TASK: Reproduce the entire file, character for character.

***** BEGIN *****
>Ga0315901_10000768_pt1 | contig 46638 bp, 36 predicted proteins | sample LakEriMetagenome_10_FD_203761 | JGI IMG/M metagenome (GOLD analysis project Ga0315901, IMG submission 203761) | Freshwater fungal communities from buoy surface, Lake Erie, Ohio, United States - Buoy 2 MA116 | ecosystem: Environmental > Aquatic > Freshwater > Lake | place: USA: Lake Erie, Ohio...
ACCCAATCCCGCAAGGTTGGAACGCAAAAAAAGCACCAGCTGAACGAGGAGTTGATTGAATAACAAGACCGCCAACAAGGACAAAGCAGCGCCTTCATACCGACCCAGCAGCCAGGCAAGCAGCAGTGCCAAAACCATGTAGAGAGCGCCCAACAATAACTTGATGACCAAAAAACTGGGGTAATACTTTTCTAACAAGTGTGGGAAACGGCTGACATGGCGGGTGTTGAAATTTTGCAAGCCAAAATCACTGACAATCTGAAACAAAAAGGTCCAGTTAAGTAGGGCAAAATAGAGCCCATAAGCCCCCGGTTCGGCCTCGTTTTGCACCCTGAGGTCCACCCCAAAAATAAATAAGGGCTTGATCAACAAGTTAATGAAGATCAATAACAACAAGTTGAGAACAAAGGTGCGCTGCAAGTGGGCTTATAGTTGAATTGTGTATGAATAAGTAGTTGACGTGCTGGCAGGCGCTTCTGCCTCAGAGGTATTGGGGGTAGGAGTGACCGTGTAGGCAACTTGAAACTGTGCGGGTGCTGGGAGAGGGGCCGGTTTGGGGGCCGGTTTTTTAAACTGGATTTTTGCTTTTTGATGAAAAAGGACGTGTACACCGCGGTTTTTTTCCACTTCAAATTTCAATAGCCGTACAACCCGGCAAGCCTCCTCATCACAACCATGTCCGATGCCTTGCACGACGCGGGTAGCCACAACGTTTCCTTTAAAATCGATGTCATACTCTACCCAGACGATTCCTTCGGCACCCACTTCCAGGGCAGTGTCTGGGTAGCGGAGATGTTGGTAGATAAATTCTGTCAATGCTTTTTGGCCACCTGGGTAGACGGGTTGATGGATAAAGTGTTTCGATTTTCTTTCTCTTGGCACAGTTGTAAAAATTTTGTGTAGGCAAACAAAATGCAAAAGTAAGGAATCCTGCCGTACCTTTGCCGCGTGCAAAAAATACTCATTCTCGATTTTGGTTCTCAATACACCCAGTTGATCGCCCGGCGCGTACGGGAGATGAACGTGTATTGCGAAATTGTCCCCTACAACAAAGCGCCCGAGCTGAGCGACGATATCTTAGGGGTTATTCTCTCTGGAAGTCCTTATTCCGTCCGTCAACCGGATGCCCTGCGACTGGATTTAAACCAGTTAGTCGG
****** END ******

>Ga0315901_10000768_pt1 | contig 46638 bp, 36 predicted proteins | sample LakEriMetagenome_10_FD_203761 | JGI IMG/M metagenome (GOLD analysis project Ga0315901, IMG submission 203761) | Freshwater fungal communities from buoy surface, Lake Erie, Ohio, United States - Buoy 2 MA116 | ecosystem: Environmental > Aquatic > Freshwater > Lake | place: USA: Lake Erie, Ohio...
ACCCAATCCCGCAAGGTTGGAACGCAAAAAAAGCACCAGCTGAACGAGGAGTTGATTGAATAACAAGACCGCCAACAAGGACAAAGCAGCGCCTTCATACCGACCCAGCAGCCAGGCAAGCAGCAGTGCCAAAACCATGTAGAGAGCGCCCAACAATAACTTGATGACCAAAAAACTGGGGTAATACTTTTCTAACAAGTGTGGGAAACGGCTGACATGGCGGGTGTTGAAATTTTGCAAGCCAAAATCACTGACAATCTGAAACAAAAAGGTCCAGTTAAGTAGGGCAAAATAGAGCCCATAAGCCCCCGGTTCGGCCTCGTTTTGCACCCTGAGGTCCACCCCAAAAATAAATAAGGGCTTGATCAACAAGTTAATGAAGATCAATAACAACAAGTTGAGAACAAAGGTGCGCTGCAAGTGGGCTTATAGTTGAATTGTGTATGAATAAGTAGTTGACGTGCTGGCAGGCGCTTCTGCCTCAGAGGTATTGGGGGTAGGAGTGACCGTGTAGGCAACTTGAAACTGTGCGGGTGCTGGGAGAGGGGCCGGTTTGGGGGCCGGTTTTTTAAACTGGATTTTTGCTTTTTGATGAAAAAGGACGTGTACACCGCGGTTTTTTTCCACTTCAAATTTCAATAGCCGTACAACCCGGCAAGCCTCCTCATCACAACCATGTCCGATGCCTTGCACGACGCGGGTAGCCACAACGTTTCCTTTAAAATCGATGTCATACTCTACCCAGACGATTCCTTCGGCACCCACTTCCAGGGCAGTGTCTGGGTAGCGGAGATGTTGGTAGATAAATTCTGTCAATGCTTTTTGGCCACCTGGGTAGACGGGTTGATGGATAAAGTGTTTCGATTTTCTTTCTCTTGGCACAGTTGTAAAAATTTTGTGTAGGCAAACAAAATGCAAAAGTAAGGAATCCTGCCGTACCTTTGCCGCGTGCAAAAAATACTCATTCTCGATTTTGGTTCTCAATACACCCAGTTGATCGCCCGGCGCGTACGGGAGATGAACGTGTATTGCGAAATTGTCCCCTACAACAAAGCGCCCGAGCTGAGCGACGATATCTTAGGGGTTATTCTCTCTGGAAGTCCTTATTCCGTCCGTCAACCGGATGCCCTGCGACTGGATTTAAACCAGTTAGTCGG